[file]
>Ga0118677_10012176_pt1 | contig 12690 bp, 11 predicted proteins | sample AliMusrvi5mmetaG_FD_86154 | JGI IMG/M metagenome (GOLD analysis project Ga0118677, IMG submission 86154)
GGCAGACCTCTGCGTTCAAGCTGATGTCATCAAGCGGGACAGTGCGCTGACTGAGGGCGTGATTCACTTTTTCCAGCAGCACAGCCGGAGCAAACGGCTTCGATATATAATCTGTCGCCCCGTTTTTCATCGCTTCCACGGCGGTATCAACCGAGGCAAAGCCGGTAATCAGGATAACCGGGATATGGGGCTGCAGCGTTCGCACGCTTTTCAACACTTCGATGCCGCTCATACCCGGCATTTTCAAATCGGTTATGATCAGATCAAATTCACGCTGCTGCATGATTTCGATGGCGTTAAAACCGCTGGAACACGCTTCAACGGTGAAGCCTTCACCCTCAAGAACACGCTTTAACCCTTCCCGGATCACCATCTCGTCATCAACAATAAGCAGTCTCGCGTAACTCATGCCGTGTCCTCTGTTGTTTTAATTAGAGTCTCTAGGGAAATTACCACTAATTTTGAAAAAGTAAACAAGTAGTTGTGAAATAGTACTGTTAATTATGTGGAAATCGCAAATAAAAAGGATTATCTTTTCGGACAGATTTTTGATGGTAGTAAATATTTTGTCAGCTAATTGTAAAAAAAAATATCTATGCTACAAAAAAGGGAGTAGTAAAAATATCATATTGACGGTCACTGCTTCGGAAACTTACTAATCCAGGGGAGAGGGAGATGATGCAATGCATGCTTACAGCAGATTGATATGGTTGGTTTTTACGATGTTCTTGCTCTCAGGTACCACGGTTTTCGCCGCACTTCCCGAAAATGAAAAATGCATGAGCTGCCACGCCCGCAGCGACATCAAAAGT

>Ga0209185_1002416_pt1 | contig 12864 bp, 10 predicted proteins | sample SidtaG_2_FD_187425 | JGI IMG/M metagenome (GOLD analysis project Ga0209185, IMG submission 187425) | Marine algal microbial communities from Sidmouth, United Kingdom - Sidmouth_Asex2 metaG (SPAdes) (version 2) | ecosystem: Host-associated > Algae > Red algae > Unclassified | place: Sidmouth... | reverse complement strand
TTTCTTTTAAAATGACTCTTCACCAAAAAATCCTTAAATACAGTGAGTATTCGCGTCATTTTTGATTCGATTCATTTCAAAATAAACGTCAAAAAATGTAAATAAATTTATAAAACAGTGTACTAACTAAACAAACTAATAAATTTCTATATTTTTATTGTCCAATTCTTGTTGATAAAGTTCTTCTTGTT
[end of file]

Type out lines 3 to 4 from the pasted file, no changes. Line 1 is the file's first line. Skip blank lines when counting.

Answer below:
>Ga0209185_1002416_pt1 | contig 12864 bp, 10 predicted proteins | sample SidtaG_2_FD_187425 | JGI IMG/M metagenome (GOLD analysis project Ga0209185, IMG submission 187425) | Marine algal microbial communities from Sidmouth, United Kingdom - Sidmouth_Asex2 metaG (SPAdes) (version 2) | ecosystem: Host-associated > Algae > Red algae > Unclassified | place: Sidmouth... | reverse complement strand
TTTCTTTTAAAATGACTCTTCACCAAAAAATCCTTAAATACAGTGAGTATTCGCGTCATTTTTGATTCGATTCATTTCAAAATAAACGTCAAAAAATGTAAATAAATTTATAAAACAGTGTACTAACTAAACAAACTAATAAATTTCTATATTTTTATTGTCCAATTCTTGTTGATAAAGTTCTTCTTGTT